not once do I ever hear from these "experts" how the renewable energy industry is trying to get the products/technology into the hands of the consumers in any sort of actual or more important affordable means. sure I can buy a solar cellphone charger, but lets face it those things are gimmicks and make not one kilowatt of a difference in the scheme of things...

IMO, the main problem is making it easier for a homeowner or apartment dweller to lessen their reliance on the grid (not totally, just lessen it by at least 20%) and do it cost effectively and not needing to hire a bunch of contractors to hook up the now huge and bulky equipment available.

DIY renewable is the market niche that is being wholy ignored. the ones who tap that market will be the historic heros in this struggle...

Apr. 20 2010 02:05 PM
Shulamit from Brooklyn, NY

If you don't want to start your own compost bin, there are many places to take your saved food scraps in the outer boroughs. The Fort Greene Greenmarket has a drop of center run by the Fort Greene Compost Project. There are also many community gardens and farms in Brooklyn that accept food scraps. We have the start of a system in place, we just need to publicize it!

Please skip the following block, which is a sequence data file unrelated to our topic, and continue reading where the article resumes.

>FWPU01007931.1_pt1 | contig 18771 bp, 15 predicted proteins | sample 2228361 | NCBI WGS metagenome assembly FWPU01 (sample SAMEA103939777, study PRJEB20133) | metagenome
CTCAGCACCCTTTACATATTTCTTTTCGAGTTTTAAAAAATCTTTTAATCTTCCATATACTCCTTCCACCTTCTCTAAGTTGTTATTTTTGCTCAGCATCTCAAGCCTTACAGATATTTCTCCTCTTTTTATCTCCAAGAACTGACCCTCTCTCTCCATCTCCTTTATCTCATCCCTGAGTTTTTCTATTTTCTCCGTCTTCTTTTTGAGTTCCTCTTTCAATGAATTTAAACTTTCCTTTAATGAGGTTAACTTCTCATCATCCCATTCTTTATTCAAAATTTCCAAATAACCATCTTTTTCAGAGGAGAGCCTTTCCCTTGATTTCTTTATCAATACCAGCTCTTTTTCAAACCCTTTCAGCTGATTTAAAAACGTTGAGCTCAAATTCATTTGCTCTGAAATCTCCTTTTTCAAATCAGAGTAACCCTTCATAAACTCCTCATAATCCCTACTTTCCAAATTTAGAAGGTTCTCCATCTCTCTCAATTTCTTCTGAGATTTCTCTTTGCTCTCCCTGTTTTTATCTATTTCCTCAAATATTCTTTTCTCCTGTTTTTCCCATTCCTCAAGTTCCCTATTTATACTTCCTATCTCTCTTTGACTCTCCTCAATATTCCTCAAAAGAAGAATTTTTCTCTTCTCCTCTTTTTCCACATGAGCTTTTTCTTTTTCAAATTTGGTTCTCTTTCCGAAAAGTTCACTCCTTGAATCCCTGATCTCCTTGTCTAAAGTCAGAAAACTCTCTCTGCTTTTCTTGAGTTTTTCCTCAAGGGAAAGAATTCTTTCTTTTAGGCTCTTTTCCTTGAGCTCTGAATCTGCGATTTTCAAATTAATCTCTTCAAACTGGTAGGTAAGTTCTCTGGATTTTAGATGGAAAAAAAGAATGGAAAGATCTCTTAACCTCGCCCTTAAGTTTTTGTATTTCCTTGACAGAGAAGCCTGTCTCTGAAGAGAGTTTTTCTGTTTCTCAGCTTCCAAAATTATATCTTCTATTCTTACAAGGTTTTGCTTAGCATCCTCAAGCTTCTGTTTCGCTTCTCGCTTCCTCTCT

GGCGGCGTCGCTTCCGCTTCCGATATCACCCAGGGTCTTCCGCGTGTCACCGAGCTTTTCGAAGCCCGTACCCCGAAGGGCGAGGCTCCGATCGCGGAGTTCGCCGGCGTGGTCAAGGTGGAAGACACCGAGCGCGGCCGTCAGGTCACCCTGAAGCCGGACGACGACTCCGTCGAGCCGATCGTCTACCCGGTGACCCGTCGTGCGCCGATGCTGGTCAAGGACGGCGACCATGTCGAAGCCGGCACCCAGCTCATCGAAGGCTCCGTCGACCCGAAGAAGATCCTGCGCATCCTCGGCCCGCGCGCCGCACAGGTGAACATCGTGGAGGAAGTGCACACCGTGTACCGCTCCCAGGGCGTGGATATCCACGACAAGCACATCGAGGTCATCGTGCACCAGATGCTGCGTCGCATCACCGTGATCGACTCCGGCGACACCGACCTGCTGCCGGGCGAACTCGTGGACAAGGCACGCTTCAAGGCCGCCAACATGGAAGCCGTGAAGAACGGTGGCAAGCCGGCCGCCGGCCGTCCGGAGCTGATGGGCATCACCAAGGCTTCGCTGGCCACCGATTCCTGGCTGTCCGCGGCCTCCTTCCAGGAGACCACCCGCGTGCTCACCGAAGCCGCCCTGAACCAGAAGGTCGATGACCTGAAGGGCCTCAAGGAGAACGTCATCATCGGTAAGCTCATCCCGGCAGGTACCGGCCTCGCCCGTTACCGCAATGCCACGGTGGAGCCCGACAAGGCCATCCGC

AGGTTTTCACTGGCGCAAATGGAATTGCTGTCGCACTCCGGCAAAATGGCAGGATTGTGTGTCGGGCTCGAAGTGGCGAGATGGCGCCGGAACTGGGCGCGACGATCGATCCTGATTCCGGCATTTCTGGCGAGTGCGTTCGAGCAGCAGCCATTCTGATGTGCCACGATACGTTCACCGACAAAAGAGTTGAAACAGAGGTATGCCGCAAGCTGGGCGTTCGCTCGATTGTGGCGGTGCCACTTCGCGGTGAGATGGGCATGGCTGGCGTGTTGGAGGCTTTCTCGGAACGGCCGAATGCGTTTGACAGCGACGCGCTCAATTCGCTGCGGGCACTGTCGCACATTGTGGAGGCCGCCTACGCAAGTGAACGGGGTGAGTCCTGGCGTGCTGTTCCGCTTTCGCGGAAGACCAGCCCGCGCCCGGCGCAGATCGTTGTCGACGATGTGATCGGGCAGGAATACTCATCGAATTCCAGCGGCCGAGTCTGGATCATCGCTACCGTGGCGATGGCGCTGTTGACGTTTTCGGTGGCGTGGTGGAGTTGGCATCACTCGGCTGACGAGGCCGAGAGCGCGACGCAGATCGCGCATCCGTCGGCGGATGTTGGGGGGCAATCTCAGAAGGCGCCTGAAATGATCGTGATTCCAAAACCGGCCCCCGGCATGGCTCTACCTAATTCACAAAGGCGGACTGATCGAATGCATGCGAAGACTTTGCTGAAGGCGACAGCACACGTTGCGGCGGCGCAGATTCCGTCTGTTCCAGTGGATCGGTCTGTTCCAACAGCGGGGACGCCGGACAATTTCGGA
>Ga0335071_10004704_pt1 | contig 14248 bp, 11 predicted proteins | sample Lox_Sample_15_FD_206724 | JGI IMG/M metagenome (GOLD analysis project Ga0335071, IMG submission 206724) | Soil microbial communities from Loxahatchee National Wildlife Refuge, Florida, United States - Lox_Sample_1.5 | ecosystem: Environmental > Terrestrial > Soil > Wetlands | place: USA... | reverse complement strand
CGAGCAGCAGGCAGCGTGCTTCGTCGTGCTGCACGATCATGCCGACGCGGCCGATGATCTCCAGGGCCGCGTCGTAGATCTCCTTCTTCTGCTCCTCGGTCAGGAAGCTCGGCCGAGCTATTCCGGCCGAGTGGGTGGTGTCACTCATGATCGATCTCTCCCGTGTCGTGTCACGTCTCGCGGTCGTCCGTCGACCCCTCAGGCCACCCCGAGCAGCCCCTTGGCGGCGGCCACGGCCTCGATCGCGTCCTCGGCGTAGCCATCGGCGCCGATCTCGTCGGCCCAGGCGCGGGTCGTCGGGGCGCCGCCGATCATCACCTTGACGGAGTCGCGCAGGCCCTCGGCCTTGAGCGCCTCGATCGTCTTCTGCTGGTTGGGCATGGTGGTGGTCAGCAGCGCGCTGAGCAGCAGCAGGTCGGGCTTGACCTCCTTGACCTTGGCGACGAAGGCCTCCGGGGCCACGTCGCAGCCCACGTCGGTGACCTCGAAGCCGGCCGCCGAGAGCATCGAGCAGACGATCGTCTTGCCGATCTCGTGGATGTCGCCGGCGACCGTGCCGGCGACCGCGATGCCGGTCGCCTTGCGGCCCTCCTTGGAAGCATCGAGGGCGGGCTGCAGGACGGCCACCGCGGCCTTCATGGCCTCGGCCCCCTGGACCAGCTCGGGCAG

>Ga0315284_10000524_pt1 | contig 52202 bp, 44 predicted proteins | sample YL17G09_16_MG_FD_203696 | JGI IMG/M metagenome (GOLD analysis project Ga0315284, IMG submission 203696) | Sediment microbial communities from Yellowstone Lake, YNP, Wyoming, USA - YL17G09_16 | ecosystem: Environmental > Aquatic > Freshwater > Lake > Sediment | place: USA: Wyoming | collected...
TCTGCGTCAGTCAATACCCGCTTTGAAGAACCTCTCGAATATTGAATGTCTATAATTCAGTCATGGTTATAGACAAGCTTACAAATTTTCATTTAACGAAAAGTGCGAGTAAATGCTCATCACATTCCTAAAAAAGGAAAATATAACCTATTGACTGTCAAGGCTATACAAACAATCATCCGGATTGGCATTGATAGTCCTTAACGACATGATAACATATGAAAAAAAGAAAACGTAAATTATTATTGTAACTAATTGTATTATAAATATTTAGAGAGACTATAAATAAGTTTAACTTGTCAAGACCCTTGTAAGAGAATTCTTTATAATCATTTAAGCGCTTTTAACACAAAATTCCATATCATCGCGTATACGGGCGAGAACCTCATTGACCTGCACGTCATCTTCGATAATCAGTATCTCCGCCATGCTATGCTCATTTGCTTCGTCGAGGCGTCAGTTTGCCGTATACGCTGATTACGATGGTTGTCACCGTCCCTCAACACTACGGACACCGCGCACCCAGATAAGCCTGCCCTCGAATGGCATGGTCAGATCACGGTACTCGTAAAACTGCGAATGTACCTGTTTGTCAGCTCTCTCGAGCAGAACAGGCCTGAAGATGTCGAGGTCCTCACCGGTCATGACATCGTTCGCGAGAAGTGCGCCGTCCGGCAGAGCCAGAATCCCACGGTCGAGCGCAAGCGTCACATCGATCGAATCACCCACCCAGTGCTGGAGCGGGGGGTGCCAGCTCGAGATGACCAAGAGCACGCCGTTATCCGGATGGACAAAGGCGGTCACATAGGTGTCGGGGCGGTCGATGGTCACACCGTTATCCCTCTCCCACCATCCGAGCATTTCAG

Apr. 20 2010 01:58 PM
Tom from Long island

as an underemployed 49yo male, who once worked in the construction biz, Im tired of hearing this green job nonsense about the construction industry. its s pie in the sky fable constructed by people,who have no construction industry experience.

train to install solar? sure, but for a middle aged man who cant do that sort of work anymore and am in the demographic of being vastly unemployed or UNDER employed its not a viable option. I cant compete with the $10 hour construction workers. nor can my contemporaries.

add that the cost for the homeowner is so prohibtive right now that too is pie in the sky thinking.

Apr. 20 2010 01:58 PM
Tim Brier from Scranton,PA

20 years ago municipal waste incinerators were pitched as "state of the art" although they produced undisposable toxic fly ash. Additionally these garbage burners also emitted dioxins in the air. Today they are advertised as clean burning; as broad and amorphous a statement as "state of the art". Is MS. Fitzgerald able to cite her sources for these "clean burning" technologies? Thank You.

Apr. 20 2010 01:54 PM
listener from NYC

dear AMY from Manhattan- I am on email list and I recieved such information.. I will not copy entire email content here--I send you the link.